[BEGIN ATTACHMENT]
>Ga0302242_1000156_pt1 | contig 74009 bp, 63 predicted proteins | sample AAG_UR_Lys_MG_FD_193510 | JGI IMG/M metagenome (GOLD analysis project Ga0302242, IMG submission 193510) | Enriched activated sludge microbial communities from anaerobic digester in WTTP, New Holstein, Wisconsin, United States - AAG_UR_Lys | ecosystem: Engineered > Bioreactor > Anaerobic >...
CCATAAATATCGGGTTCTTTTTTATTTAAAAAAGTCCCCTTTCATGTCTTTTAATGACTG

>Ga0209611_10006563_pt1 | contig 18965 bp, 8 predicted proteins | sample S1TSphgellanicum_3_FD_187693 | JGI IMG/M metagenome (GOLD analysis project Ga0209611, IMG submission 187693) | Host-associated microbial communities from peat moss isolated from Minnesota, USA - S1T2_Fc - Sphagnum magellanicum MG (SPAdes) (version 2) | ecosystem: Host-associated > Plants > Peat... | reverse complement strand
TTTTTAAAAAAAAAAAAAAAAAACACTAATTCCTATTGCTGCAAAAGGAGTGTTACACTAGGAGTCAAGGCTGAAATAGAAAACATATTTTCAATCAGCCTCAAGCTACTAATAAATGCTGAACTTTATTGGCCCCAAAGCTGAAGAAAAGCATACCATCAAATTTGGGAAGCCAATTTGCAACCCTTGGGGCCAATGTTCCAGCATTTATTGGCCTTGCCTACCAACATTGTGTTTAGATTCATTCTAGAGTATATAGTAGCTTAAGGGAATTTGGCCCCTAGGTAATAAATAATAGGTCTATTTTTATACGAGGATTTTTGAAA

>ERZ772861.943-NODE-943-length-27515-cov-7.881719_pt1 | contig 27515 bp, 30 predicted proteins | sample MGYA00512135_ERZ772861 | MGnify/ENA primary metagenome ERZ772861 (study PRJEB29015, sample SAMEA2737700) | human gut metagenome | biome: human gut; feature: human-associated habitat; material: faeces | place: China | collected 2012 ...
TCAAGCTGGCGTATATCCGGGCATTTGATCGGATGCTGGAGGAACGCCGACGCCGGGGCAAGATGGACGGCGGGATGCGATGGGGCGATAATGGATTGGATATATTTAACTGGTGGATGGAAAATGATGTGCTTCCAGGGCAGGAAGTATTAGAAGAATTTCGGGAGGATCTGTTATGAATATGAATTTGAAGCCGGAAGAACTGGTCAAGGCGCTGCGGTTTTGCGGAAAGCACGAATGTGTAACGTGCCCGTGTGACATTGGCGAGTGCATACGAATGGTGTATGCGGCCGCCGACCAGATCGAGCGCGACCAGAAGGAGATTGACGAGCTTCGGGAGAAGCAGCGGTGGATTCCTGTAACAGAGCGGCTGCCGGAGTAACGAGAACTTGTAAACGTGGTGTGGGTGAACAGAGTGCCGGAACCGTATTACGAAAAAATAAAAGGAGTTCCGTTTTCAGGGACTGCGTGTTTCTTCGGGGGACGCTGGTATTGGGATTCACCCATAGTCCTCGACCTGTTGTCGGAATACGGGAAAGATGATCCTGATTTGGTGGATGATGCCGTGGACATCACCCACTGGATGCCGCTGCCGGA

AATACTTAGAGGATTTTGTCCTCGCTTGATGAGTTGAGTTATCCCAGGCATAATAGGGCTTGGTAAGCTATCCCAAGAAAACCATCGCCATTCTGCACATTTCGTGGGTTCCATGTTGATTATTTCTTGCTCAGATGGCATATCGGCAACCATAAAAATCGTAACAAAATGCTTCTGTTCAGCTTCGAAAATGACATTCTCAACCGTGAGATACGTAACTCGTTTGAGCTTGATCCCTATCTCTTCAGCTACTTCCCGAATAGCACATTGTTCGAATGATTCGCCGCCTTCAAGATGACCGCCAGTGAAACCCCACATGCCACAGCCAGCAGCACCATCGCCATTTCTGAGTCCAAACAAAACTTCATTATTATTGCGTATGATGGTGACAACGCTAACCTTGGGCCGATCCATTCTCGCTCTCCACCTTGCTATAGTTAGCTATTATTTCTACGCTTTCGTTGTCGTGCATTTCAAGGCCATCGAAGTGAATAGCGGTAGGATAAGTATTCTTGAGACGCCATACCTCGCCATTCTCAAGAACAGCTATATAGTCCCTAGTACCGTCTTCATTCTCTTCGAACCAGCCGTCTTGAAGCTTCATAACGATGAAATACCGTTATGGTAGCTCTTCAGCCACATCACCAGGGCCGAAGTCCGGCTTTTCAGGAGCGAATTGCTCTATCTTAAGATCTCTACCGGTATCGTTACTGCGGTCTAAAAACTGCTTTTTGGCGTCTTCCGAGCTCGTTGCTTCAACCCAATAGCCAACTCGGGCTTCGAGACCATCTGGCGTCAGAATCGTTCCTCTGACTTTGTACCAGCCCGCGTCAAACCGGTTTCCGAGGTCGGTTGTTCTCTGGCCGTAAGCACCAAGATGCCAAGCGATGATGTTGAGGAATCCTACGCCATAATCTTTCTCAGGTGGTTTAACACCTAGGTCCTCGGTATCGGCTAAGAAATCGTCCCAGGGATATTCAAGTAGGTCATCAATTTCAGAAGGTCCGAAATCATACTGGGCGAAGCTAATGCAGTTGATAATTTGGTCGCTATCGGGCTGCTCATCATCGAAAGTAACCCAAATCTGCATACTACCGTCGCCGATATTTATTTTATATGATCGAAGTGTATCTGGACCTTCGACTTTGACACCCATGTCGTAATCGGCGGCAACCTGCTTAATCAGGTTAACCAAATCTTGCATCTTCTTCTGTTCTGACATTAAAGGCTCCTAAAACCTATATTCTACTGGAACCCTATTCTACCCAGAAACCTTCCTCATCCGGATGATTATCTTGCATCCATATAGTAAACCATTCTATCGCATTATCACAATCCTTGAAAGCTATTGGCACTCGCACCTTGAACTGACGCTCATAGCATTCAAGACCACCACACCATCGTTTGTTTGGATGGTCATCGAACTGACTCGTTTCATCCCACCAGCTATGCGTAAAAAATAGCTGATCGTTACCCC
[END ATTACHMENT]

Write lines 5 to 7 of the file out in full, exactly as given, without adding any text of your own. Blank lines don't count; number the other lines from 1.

>ERZ772861.943-NODE-943-length-27515-cov-7.881719_pt1 | contig 27515 bp, 30 predicted proteins | sample MGYA00512135_ERZ772861 | MGnify/ENA primary metagenome ERZ772861 (study PRJEB29015, sample SAMEA2737700) | human gut metagenome | biome: human gut; feature: human-associated habitat; material: faeces | place: China | collected 2012 ...
TCAAGCTGGCGTATATCCGGGCATTTGATCGGATGCTGGAGGAACGCCGACGCCGGGGCAAGATGGACGGCGGGATGCGATGGGGCGATAATGGATTGGATATATTTAACTGGTGGATGGAAAATGATGTGCTTCCAGGGCAGGAAGTATTAGAAGAATTTCGGGAGGATCTGTTATGAATATGAATTTGAAGCCGGAAGAACTGGTCAAGGCGCTGCGGTTTTGCGGAAAGCACGAATGTGTAACGTGCCCGTGTGACATTGGCGAGTGCATACGAATGGTGTATGCGGCCGCCGACCAGATCGAGCGCGACCAGAAGGAGATTGACGAGCTTCGGGAGAAGCAGCGGTGGATTCCTGTAACAGAGCGGCTGCCGGAGTAACGAGAACTTGTAAACGTGGTGTGGGTGAACAGAGTGCCGGAACCGTATTACGAAAAAATAAAAGGAGTTCCGTTTTCAGGGACTGCGTGTTTCTTCGGGGGACGCTGGTATTGGGATTCACCCATAGTCCTCGACCTGTTGTCGGAATACGGGAAAGATGATCCTGATTTGGTGGATGATGCCGTGGACATCACCCACTGGATGCCGCTGCCGGA

AATACTTAGAGGATTTTGTCCTCGCTTGATGAGTTGAGTTATCCCAGGCATAATAGGGCTTGGTAAGCTATCCCAAGAAAACCATCGCCATTCTGCACATTTCGTGGGTTCCATGTTGATTATTTCTTGCTCAGATGGCATATCGGCAACCATAAAAATCGTAACAAAATGCTTCTGTTCAGCTTCGAAAATGACATTCTCAACCGTGAGATACGTAACTCGTTTGAGCTTGATCCCTATCTCTTCAGCTACTTCCCGAATAGCACATTGTTCGAATGATTCGCCGCCTTCAAGATGACCGCCAGTGAAACCCCACATGCCACAGCCAGCAGCACCATCGCCATTTCTGAGTCCAAACAAAACTTCATTATTATTGCGTATGATGGTGACAACGCTAACCTTGGGCCGATCCATTCTCGCTCTCCACCTTGCTATAGTTAGCTATTATTTCTACGCTTTCGTTGTCGTGCATTTCAAGGCCATCGAAGTGAATAGCGGTAGGATAAGTATTCTTGAGACGCCATACCTCGCCATTCTCAAGAACAGCTATATAGTCCCTAGTACCGTCTTCATTCTCTTCGAACCAGCCGTCTTGAAGCTTCATAACGATGAAATACCGTTATGGTAGCTCTTCAGCCACATCACCAGGGCCGAAGTCCGGCTTTTCAGGAGCGAATTGCTCTATCTTAAGATCTCTACCGGTATCGTTACTGCGGTCTAAAAACTGCTTTTTGGCGTCTTCCGAGCTCGTTGCTTCAACCCAATAGCCAACTCGGGCTTCGAGACCATCTGGCGTCAGAATCGTTCCTCTGACTTTGTACCAGCCCGCGTCAAACCGGTTTCCGAGGTCGGTTGTTCTCTGGCCGTAAGCACCAAGATGCCAAGCGATGATGTTGAGGAATCCTACGCCATAATCTTTCTCAGGTGGTTTAACACCTAGGTCCTCGGTATCGGCTAAGAAATCGTCCCAGGGATATTCAAGTAGGTCATCAATTTCAGAAGGTCCGAAATCATACTGGGCGAAGCTAATGCAGTTGATAATTTGGTCGCTATCGGGCTGCTCATCATCGAAAGTAACCCAAATCTGCATACTACCGTCGCCGATATTTATTTTATATGATCGAAGTGTATCTGGACCTTCGACTTTGACACCCATGTCGTAATCGGCGGCAACCTGCTTAATCAGGTTAACCAAATCTTGCATCTTCTTCTGTTCTGACATTAAAGGCTCCTAAAACCTATATTCTACTGGAACCCTATTCTACCCAGAAACCTTCCTCATCCGGATGATTATCTTGCATCCATATAGTAAACCATTCTATCGCATTATCACAATCCTTGAAAGCTATTGGCACTCGCACCTTGAACTGACGCTCATAGCATTCAAGACCACCACACCATCGTTTGTTTGGATGGTCATCGAACTGACTCGTTTCATCCCACCAGCTATGCGTAAAAAATAGCTGATCGTTACCCC